Reaction Paper On “i Have Nothing To Do With Justice” By James Mills

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Reaction Paper on “I have nothing to do with Justice” by James Mills

Reaction Paper on “I have nothing to do with Justice” by James Mills

In the fastly changing world characterized by increasing terrorism, crime, rape, and misuse of drugs, and worsening state of judiciary, could be potentially damaging for the entire the criminal justice system (Cole 1975). Coping with these challenges demand much dedication and utilization of highly sophisticated technology and information resources. Moreover, only an optimal use of committed, well-trained, ethical, and qualified potentials may help such organizations in dealing with the rise of criminal cases, helping the society to implement constitutional privileges and ensure the civilian liberties of people (Unnever 2004).

In the article 'I have nothing to do with Justice', James Mill talks bitterly about the distressful state of American Criminal Justice system. The author feels that only a handful of trial judges did their duties right and in limits of their powers, leaving the matters of innocence and guilt in the hands of jury. He also criticizes the Appellate Division in their negligence to hold on their powers rightfully. Indeed, the two most common criticisms of the adversary process are that it slows the wheels of justice, and that it places too little value on discovering material or actual truth.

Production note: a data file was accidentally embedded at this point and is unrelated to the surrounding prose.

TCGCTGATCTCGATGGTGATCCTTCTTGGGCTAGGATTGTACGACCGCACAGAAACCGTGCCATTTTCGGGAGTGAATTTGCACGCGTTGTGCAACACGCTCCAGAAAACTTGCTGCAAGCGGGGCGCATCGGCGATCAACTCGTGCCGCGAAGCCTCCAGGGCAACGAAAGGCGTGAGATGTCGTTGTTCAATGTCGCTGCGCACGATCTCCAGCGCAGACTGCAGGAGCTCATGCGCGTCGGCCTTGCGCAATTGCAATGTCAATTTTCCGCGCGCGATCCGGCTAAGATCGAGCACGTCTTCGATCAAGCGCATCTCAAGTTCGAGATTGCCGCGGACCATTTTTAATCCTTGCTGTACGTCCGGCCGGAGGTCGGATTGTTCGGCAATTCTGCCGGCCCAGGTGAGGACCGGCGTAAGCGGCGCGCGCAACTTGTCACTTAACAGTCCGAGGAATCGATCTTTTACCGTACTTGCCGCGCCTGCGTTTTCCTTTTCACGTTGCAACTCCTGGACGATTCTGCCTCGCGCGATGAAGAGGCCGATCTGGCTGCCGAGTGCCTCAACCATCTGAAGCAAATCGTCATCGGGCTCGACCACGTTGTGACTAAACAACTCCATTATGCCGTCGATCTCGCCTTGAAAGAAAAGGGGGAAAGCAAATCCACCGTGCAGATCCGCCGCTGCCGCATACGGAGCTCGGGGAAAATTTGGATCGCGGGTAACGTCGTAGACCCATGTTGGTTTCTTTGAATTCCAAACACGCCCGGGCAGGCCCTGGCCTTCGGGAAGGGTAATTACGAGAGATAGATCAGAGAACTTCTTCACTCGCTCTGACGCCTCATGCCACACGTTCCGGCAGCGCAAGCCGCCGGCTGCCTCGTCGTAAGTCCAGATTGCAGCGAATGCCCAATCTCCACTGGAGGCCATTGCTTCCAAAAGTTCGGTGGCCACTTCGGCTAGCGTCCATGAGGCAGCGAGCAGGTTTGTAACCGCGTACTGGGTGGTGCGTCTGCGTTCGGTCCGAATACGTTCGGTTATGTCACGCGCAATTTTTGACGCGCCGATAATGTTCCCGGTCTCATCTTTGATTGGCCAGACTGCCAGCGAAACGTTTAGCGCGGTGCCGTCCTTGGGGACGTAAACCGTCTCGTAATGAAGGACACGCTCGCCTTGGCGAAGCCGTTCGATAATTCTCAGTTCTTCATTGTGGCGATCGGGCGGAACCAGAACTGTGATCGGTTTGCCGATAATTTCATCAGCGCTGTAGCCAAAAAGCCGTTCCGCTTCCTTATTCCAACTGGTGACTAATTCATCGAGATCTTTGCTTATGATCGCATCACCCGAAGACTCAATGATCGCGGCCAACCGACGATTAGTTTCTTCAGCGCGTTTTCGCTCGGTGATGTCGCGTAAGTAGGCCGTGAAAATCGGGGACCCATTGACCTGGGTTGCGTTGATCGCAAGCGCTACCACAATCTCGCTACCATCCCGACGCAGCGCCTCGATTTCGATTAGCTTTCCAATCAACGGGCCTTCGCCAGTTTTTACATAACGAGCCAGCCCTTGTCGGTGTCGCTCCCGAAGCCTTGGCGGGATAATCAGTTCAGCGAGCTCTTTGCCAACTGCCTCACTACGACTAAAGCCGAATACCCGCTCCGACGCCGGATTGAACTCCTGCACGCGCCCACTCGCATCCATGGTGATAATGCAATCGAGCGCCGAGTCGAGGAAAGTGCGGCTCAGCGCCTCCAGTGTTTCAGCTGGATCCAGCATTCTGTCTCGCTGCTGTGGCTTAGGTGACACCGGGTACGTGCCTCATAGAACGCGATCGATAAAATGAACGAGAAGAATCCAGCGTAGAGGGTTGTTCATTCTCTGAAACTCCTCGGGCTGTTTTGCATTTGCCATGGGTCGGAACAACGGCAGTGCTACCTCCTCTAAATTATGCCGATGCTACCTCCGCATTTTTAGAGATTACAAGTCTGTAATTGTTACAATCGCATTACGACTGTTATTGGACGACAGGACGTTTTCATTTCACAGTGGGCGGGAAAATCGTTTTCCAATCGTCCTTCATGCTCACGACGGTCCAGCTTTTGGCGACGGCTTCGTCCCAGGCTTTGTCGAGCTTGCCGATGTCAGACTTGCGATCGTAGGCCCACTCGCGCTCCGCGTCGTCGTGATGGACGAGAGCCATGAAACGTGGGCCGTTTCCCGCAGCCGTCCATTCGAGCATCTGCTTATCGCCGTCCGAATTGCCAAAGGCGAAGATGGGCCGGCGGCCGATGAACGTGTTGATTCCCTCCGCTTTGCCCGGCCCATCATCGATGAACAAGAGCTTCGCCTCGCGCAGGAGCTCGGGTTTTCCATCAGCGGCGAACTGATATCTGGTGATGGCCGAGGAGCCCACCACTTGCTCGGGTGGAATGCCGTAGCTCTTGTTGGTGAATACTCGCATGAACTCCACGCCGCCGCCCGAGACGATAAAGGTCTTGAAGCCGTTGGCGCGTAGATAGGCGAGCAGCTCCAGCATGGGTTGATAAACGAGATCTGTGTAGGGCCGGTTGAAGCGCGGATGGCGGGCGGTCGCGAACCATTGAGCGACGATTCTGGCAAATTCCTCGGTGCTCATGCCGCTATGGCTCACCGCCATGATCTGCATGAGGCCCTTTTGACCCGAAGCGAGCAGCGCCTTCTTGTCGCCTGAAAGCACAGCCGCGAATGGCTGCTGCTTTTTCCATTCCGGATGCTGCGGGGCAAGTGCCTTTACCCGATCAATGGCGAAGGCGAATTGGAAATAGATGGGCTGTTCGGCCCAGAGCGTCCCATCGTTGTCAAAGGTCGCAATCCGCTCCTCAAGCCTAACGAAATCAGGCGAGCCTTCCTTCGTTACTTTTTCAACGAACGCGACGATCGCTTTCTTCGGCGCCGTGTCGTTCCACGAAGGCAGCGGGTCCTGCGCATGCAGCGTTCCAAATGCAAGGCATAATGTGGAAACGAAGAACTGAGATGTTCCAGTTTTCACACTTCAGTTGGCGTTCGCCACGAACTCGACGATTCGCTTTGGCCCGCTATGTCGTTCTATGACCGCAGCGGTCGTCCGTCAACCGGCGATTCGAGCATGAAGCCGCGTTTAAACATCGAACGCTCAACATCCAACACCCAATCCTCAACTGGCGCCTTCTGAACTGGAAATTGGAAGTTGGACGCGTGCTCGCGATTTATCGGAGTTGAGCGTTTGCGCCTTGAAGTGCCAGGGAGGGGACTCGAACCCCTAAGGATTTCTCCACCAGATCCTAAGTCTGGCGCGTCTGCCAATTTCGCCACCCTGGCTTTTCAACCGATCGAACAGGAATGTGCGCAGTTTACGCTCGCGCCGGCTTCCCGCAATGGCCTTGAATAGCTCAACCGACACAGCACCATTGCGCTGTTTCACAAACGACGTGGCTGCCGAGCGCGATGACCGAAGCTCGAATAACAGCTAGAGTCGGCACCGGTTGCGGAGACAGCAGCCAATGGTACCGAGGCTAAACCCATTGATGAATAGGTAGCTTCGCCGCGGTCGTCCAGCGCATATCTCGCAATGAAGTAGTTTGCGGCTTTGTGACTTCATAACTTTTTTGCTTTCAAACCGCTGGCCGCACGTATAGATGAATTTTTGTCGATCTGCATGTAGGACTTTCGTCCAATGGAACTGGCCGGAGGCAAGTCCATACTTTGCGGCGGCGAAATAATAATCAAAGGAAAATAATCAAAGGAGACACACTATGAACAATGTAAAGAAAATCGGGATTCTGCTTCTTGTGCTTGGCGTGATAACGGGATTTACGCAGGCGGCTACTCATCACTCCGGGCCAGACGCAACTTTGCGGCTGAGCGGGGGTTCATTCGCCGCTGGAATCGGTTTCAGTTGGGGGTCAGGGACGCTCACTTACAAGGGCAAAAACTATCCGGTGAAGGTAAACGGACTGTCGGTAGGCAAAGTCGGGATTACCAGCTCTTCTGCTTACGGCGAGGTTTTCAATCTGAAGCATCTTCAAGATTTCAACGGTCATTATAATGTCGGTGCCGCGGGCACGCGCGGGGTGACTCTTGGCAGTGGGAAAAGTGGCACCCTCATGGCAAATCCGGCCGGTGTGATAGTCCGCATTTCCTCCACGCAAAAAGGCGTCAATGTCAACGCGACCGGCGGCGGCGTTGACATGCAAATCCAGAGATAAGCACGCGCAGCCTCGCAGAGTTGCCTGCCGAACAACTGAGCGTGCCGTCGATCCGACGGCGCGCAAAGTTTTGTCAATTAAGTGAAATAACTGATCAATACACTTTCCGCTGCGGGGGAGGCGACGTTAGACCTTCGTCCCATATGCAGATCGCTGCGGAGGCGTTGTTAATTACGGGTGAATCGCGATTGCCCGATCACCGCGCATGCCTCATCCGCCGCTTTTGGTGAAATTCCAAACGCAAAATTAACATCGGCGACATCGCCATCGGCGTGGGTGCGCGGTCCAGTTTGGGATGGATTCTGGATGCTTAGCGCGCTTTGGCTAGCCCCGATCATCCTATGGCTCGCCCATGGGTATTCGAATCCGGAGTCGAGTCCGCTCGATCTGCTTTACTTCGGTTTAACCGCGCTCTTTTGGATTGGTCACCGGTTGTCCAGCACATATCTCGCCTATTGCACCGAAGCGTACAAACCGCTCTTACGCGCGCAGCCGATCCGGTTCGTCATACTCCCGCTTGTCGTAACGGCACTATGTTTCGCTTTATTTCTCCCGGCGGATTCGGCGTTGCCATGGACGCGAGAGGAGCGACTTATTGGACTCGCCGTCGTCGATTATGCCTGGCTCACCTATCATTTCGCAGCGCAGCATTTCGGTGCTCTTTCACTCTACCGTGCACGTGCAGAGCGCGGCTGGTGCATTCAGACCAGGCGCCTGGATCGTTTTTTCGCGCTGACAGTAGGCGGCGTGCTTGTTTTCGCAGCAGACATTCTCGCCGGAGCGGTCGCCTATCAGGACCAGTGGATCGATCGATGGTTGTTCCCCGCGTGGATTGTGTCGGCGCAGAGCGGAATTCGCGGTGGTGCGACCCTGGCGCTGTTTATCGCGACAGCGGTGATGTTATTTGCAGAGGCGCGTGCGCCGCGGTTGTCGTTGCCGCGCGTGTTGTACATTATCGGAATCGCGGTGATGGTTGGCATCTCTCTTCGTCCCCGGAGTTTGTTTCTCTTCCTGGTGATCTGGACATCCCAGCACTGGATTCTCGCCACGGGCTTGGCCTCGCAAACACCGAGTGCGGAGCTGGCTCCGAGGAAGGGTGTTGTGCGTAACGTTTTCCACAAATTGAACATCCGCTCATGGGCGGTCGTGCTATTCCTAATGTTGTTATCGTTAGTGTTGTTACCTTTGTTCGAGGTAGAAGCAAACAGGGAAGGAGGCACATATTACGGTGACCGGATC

In Mills view, the mission of the defense lawyer in the American justice system is to protect the defendant to the best of his abilities - 'getting everything he can for his client' (Mills, 2002 p. 361). In his profile of defense lawyer Martin Erdmann, James Mills declares that justice is a luxury enjoyed by the district attorney,' and that criminal justice in large cities effectively penalizes the innocent and frees the guilty (Mills, 2002 p. 361). Because of the strain enormous numbers of cases put on the legal system, prosecutors and judges endeavor to “clear the calendar” by making plea bargains with defendants, preventing trials (Mills, 2002 p. 372). This benefits the guilty, reducing sentences as extreme as murder to a year or less; for example, Erdmann convinces a man to admit to homicide for a term of five months (Mills, 2002). However, clients who maintain they are innocent or otherwise disdain plea bargaining, such as Henderson, must wait in prison for months to gain a trial, and their trial may result in a much longer sentence (Mills, 2002)

Lawyers remain as the most critical and most ...
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